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This Is How I Play #3 - QM Tag

Game: This next game is called QM (Quadrupedal Movement) Tag. It's a popular variation on regular tag, except you have to stay on all fours the entire time. These game is a lot of fun, but also is quite the workout as it encourages some mad scrambles to get away.

Rules: The rules are pretty simple. Usually I designate a specific area the players must stay in. This keeps the game fast and intense, and prevents people from spreading out too far. In order to tag someone, you must tag their elbows. This makes it a bit more difficult to tag other players. Goal: For the player who is “it” to tag another player's elbow.

Physical Benefits: For anyone who hasn't tried it, QM is a fantastic full body exercise. Essentially, walk around on your hands and feet with your hips and shoulders low to the ground – the lower the harder! Once you've walked around like this for a while, try doing it backwards. And then do it up and down stairs, or all around the house. Once you're comfortable with walking around like this, try to balance (not while playing tag though!) and walk on a railing or on top of a fence on all fours.

Other benefits: In addition to making you stronger, compound, full body movements like this teach your brain how to use muscles together, instead of just individually. Whenever you learn a new movement, whether it's QM, juggling, or playing piano, you are actually constructing new neural pathways in your brain. People, especially children, who stimulate their brains in new ways will continue to develop more neural pathways. These people tend to have more active, creative, and powerful brains. By learning how to move in new and creative ways, you can actually get smarter!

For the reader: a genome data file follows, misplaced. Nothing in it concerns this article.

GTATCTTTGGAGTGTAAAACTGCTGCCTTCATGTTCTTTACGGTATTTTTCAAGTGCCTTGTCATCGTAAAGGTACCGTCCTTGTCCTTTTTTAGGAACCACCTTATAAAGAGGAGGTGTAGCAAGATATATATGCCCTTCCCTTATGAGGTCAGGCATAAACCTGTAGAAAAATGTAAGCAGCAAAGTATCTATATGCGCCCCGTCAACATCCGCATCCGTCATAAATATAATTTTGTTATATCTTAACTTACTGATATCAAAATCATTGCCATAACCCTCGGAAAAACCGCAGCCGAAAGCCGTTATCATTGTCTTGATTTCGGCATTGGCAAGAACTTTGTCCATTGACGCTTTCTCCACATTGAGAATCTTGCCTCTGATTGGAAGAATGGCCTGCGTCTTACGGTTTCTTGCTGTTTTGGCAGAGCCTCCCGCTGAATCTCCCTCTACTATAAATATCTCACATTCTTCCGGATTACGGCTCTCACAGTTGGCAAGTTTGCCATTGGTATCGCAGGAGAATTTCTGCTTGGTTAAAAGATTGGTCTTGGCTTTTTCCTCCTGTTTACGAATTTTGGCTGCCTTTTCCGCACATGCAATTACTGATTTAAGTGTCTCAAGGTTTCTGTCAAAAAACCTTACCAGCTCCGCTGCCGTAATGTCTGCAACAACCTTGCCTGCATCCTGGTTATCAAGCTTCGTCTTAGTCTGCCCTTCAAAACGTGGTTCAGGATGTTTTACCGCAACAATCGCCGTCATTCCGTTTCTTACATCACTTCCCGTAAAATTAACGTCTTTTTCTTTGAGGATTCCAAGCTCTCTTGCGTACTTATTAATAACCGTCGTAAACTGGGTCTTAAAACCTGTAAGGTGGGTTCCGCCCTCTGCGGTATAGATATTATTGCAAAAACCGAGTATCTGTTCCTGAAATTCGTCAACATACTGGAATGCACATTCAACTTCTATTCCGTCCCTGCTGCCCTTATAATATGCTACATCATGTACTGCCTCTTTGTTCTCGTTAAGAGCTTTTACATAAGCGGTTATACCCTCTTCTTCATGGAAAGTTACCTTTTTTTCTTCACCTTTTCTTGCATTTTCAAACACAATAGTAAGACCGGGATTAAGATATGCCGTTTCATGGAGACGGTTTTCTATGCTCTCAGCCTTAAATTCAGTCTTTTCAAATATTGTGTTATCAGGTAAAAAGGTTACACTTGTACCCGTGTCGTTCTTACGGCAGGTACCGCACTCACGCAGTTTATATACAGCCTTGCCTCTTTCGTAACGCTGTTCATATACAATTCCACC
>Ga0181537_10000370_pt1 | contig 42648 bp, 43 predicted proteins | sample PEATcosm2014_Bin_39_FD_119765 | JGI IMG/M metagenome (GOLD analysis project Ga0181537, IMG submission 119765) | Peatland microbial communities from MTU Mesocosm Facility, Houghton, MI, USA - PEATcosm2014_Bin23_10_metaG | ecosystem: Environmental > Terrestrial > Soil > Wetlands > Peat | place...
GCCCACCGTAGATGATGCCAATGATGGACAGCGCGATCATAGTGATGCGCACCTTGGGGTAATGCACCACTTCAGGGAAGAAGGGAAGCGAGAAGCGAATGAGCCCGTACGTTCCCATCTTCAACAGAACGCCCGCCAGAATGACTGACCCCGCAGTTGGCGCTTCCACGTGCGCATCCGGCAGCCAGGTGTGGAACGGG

Observing the Pain


Flames erupted through my lower body, shooting from my calf to halfway up my back.

I'd been training pretty hard lately to get back into shape - every day at least 15 minutes of exercise, closer to an hour most days. I'd mix up the form, a little walking, jogging, hiking, swimming, or training with weights. Now I was having a masseuse in Hong Kong break up the lactic acid and knots in my muscles, and I cried out when she dug her elbow into my already tender thigh.

Focus. Focus. I read a lot of history, and greatly admire the warriors that wouldn't cry out even when wounded or being interrogated. I was just reading a story a samurai who faced torture for a day straight without crying out once.

I try to go into my head, separate the pain from myself. Like I'm sitting on top of a cliff and watching pain battle my body down in a valley below. I do roughly the same thing towards the end of a workout when things start to hurt - I don't try to tune it out. I observe it. I try to enjoy it - time is slowing down and becoming harder? That's good, it means I get to experience more time. And the hurt is proof I'm alive.

I do the same if I'm ever feeling sad - I try to reflect and appreciate the sadness. It's an emotion, it's something natural to be felt, and can be enjoyed like a bitter type of food or an acidic glass of wine. It burns a little, but acknowledging transforms it in a way. Instead of something to be fought, it can be accepted, acknowledged, and appreciated for what it is.

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